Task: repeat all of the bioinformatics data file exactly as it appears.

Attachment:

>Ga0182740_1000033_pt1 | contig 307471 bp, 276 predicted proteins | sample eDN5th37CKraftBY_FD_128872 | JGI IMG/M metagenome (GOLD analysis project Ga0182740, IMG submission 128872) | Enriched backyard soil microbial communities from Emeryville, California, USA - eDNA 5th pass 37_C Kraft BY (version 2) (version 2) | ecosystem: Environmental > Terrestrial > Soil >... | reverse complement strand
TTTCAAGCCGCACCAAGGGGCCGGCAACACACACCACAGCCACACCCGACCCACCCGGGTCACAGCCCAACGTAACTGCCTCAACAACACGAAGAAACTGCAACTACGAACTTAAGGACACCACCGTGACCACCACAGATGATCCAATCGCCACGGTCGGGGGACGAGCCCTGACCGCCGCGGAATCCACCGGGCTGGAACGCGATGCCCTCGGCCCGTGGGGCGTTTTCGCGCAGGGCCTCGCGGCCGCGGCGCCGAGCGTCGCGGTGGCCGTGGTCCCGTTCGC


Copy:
>Ga0182740_1000033_pt1 | contig 307471 bp, 276 predicted proteins | sample eDN5th37CKraftBY_FD_128872 | JGI IMG/M metagenome (GOLD analysis project Ga0182740, IMG submission 128872) | Enriched backyard soil microbial communities from Emeryville, California, USA - eDNA 5th pass 37_C Kraft BY (version 2) (version 2) | ecosystem: Environmental > Terrestrial > Soil >... | reverse complement strand
TTTCAAGCCGCACCAAGGGGCCGGCAACACACACCACAGCCACACCCGACCCACCCGGGTCACAGCCCAACGTAACTGCCTCAACAACACGAAGAAACTGCAACTACGAACTTAAGGACACCACCGTGACCACCACAGATGATCCAATCGCCACGGTCGGGGGACGAGCCCTGACCGCCGCGGAATCCACCGGGCTGGAACGCGATGCCCTCGGCCCGTGGGGCGTTTTCGCGCAGGGCCTCGCGGCCGCGGCGCCGAGCGTCGCGGTGGCCGTGGTCCCGTTCGC